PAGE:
Medically Reviewed By Elizabeth A. Swick, MS, RDN
Collagen Rich Foods – Adding More Collagen to Your Diet
How to Get Collagen in Your Diet
The first step for improving collagen levels is to look at your diet and see where you could add foods high in collagen. Beef, chicken, and other meats contain some collagen, although most of this is found in the bones and connective tissues. And if you happen to be vegetarian or vegan then collagen sources become more limited.
One of the most popular high-collagen foods right now is bone broth. This is a delicious stock made from the bones and connective tissue left over after the meat has been removed.
Bone broth is an excellent option if you’re looking for something simple and convenient. You can make it yourself from virtually any animal bones: beef, chicken, pork, lamb, etc. Even fish bones, heads and fins can be used. Any dish that contains animal bones will provide plenty of ingredients for your bone broth. The process is very simple: you place the bones in a large pan of water with a tablespoon or two of vinegar and simmer for 12-24 hours. A slow cooker is perfect. If you want, you can add your favorite herbs and spices to the broth for extra flavor.
Another great source of dietary collagen is fish. Bony fish such as salmon can give you a real collagen boost, but only if you eat them with the skin on. Try recipes that involve cooking steaks with the skin or whole fish. You might be a little wary at first, but once you taste the fresh, juicy flavor, you’ll never want to remove the skin from fish again.
Foods That Support Collagen
Some foods don’t contain collagen themselves but have vital nutrients that will improve your collagen production. Your body can’t make collagen or build healthy connective tissue without a range of essential vitamins and minerals. So, what foods help produce collagen?
- Dark leafy greens like chard, Savoy cabbage, kale, and spinach are high in collagen friendly minerals and vitamins, including the all-important vitamin C. They also contain chlorophyll, which may promote collagen production.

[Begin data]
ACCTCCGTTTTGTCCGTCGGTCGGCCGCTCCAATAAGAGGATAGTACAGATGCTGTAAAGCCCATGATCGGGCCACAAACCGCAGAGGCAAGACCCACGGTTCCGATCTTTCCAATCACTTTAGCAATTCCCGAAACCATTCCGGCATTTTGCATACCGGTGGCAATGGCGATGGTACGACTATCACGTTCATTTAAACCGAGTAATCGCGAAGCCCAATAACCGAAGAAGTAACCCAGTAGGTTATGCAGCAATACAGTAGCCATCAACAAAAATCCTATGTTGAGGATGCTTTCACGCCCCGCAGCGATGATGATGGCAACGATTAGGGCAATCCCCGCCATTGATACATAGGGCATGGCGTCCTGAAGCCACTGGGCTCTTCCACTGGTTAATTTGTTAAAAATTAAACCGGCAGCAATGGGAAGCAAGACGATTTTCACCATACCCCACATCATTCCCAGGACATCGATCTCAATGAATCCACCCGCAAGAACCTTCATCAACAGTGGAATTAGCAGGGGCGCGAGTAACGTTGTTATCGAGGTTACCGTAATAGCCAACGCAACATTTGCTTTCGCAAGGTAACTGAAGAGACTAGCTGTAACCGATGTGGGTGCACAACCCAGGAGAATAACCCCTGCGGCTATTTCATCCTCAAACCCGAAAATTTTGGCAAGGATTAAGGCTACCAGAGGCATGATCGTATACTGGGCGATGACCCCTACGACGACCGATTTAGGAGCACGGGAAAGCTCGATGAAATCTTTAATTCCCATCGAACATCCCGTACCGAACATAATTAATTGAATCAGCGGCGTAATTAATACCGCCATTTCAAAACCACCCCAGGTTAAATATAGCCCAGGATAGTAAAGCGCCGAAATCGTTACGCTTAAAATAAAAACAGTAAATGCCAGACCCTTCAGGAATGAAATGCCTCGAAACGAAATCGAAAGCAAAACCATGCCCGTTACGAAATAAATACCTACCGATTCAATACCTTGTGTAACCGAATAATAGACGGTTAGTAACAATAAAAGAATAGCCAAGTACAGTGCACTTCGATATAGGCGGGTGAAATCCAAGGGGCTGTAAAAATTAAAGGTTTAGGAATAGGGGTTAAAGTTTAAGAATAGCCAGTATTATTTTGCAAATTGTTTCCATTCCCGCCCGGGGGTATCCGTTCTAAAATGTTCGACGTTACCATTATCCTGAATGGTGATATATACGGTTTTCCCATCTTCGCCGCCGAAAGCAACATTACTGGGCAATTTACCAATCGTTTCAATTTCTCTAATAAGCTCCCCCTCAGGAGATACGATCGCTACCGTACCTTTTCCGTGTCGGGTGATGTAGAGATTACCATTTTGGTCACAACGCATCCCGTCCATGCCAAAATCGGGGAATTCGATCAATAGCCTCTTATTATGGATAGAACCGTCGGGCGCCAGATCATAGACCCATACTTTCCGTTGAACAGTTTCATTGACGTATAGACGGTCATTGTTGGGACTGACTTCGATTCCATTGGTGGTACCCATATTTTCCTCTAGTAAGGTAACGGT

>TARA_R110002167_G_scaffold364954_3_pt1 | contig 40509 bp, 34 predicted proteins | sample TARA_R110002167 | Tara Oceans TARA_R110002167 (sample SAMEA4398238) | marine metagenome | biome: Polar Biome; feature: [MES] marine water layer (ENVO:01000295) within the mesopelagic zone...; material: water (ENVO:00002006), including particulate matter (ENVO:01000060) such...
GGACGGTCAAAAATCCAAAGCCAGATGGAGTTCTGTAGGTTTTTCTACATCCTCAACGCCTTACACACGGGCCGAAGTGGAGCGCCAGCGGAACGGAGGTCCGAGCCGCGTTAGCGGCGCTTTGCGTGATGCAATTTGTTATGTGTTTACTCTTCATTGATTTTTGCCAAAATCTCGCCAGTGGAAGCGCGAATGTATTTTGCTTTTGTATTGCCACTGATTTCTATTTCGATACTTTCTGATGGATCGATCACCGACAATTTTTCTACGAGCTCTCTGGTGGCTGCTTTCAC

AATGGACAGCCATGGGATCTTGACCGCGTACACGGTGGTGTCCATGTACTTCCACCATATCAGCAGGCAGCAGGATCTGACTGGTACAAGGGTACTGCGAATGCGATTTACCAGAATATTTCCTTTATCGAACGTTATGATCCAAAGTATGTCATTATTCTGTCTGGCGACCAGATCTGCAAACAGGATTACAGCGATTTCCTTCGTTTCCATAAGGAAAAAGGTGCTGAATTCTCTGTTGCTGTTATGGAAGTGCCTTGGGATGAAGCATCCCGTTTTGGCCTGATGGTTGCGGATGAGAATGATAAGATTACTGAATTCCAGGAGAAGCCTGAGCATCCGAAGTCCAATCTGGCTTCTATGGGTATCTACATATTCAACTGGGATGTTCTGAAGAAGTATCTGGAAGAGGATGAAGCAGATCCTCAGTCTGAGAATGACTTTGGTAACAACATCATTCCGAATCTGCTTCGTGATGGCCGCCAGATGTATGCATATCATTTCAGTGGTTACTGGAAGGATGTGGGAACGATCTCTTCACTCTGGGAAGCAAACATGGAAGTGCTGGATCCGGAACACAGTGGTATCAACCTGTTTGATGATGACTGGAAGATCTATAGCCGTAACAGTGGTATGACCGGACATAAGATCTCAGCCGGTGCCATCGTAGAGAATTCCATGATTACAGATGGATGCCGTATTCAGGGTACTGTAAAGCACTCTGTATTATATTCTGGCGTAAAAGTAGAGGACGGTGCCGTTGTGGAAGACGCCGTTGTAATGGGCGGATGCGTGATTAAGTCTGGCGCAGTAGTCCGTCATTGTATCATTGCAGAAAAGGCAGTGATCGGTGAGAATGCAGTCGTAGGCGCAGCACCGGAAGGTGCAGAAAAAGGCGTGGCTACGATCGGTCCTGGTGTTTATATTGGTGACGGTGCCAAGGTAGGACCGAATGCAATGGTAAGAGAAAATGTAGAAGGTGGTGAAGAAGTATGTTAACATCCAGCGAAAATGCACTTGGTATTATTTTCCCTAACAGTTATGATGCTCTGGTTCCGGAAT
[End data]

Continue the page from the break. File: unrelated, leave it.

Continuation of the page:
- Fresh fruit, mostly citrus fruits, and berries high in vitamin C, are important for collagen.
- Eggs are a good source of the amino acids your body needs to make collagen.
- Legumes, especially chickpeas, provide necessary protein and essential minerals like zinc.
While adding high-collagen foods to your diet can help with collagen production, you can’t be entirely confident how much collagen you’re getting. Luckily, adding collagen to your diet is easy with collagen supplements. You can find these as capsules or tablets. A powdered collagen is an excellent option as you can add it to your usual food and drink. Body Kitchen has formulated a collagen that is specifically for cooking – Original Body Boost – so you can enjoy your regular meals without having to go through the process of making your own bone broth. Body Kitchen uses a refined collagen peptide powder that mixes easily in any recipe and stays unaffected by temperature, something that generic collagen brands cannot claim.
Remember that one nutrient alone can’t deliver good health. Maintain a balanced diet with plenty of variety to get the most out of your supplements.